100 Years Ago, No One Was Divorced in Jimmy Carter’s Town

At least, he wasn’t aware of anyone who was

Tucker Lieberman
2 min readMay 20, 2024


orange-handled scissors cutting up a marriage certificate and an orange rose
Divorce by Steve Buissinne from Pixabay

“By the time I went away to college, no one in Plains had ever been divorced,” wrote Jimmy Carter in his memoir, An Hour Before Daylight. “As far as we were concerned, divorce was a sin against God committed only in Hollywood and among some of the more irresponsible New Yorkers.”

Carter was born in 1924. He’s describing his small town near Plains, Georgia, up to 1941 when he went off to college and the Navy.

Maybe some people who had divorced somewhere else did come to Plains to restart their lives, and the neighborhood kids didn’t find out. Seems possible to me, but I’m not the authority here.

Carter describes the dominant religious perspective as he understood it:

“The oath given during the marriage ceremony was considered to be inviolable, based on the words of Christ himself, who, when questioned about marriage, referred to the first binding of Adam and Eve: ‘For this cause, a man shall leave his father and mother, and shall cleave to his wife; and the two shall become one flesh. Consequently they are no longer two, but one flesh. What therefore God has joined together, let no man put asunder.”

In Plains, sometimes a married person would even begin living with a new partner, yet neither spouse sought a legal divorce — implying that the social prohibition against divorce was effectively “considered to have priority over the one against adultery,” as Carter put it. Everyone would realize what was going on “when both the adulterers would quietly cease attending church services.”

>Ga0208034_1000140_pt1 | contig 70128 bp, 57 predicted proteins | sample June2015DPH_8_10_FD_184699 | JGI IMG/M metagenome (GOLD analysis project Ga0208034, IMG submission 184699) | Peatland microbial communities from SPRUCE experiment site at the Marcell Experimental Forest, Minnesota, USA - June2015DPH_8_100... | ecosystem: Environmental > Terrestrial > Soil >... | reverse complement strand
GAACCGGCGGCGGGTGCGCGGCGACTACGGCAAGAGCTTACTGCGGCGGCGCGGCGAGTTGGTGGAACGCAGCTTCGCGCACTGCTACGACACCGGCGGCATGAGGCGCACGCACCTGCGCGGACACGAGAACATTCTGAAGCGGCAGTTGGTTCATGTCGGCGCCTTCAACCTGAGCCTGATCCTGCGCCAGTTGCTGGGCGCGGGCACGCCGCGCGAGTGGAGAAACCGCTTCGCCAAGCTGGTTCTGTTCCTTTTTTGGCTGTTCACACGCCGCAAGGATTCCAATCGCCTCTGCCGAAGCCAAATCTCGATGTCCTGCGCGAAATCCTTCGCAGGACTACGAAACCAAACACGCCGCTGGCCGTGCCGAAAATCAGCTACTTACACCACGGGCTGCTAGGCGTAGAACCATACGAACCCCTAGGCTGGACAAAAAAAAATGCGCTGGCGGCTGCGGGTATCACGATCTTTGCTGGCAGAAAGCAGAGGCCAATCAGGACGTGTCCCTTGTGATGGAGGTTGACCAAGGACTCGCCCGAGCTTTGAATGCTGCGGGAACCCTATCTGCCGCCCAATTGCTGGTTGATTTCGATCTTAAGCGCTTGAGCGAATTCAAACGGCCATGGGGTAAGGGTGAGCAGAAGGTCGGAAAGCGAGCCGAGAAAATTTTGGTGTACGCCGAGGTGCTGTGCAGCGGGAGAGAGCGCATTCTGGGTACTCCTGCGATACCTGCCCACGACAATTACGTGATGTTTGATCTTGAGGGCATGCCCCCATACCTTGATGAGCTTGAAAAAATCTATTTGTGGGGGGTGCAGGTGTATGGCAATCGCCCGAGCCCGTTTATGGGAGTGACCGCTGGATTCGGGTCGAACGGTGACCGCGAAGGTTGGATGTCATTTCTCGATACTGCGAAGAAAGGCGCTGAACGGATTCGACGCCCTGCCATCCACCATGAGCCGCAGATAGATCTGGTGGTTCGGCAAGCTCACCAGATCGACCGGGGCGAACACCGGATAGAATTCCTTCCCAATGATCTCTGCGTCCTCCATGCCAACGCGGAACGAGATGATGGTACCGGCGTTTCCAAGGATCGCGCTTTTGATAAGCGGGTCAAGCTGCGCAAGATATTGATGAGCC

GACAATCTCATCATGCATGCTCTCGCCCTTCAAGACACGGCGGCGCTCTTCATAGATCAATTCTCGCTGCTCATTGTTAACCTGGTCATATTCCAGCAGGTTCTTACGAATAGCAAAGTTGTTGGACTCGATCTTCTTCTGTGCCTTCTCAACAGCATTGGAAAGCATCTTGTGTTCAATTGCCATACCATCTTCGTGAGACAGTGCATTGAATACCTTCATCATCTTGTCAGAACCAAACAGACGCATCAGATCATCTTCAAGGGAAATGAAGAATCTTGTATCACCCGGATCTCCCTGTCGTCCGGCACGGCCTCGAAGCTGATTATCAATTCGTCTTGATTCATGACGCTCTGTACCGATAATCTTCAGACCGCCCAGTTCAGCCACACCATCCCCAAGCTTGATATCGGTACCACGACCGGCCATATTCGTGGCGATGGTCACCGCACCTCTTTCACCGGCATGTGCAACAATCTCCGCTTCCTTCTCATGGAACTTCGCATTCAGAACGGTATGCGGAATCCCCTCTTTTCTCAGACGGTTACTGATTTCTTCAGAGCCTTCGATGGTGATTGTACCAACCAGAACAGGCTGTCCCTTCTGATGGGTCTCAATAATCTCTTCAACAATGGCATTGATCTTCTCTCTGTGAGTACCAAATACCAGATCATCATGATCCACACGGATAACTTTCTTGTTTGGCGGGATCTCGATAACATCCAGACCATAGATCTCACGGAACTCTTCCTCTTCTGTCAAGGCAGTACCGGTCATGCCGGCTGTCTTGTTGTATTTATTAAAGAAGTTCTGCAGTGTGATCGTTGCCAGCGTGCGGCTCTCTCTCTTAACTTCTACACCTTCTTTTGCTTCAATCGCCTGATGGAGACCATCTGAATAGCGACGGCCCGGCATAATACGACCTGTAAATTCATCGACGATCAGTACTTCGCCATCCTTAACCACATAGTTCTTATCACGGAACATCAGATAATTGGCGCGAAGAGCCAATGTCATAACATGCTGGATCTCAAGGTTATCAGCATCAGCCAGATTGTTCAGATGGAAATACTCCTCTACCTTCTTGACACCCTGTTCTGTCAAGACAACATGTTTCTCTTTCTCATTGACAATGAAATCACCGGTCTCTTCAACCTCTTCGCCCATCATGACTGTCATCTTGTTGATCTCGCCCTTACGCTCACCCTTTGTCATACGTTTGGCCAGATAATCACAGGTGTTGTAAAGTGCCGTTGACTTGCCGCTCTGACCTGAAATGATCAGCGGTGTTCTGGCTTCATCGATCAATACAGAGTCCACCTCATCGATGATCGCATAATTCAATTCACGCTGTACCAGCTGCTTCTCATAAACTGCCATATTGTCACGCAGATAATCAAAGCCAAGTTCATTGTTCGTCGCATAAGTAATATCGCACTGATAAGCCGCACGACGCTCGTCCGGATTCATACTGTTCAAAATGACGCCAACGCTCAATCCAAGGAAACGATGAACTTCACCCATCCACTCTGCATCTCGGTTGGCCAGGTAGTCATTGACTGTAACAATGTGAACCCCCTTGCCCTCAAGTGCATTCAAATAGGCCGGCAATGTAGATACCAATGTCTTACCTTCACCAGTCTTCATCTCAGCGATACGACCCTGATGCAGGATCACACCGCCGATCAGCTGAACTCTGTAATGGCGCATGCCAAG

He was aware of one “totally harmonious arrangement” in which

“two husbands simply swapped wives and a total of nine children. Perhaps to minimize false rumors, one of the husbands came over to our house and described their decision to my father. Other children were born to the new couples, and the resulting common-law marriages remained intact thereafter, but the parents stopped going to church.”

Maybe those people were happy with their kinship structure and didn’t feel the need to divorce their old partners. Or maybe they would have preferred a divorce so they could remarry their new partners.

In any case, these days, people do get divorced in Georgia. They can write a legal agreement about how they’ll parent and when they’ll exchange their children from one house to the other. There’s literally an app for that.

A lot of things have changed. How much the world has changed in the last 100 years is a perspective that Jimmy Carter’s memoir gives me afresh.



Tucker Lieberman

Editor for Prism & Pen. Author of the novel "Most Famous Short Film of All Time." https://tuckerlieberman.com/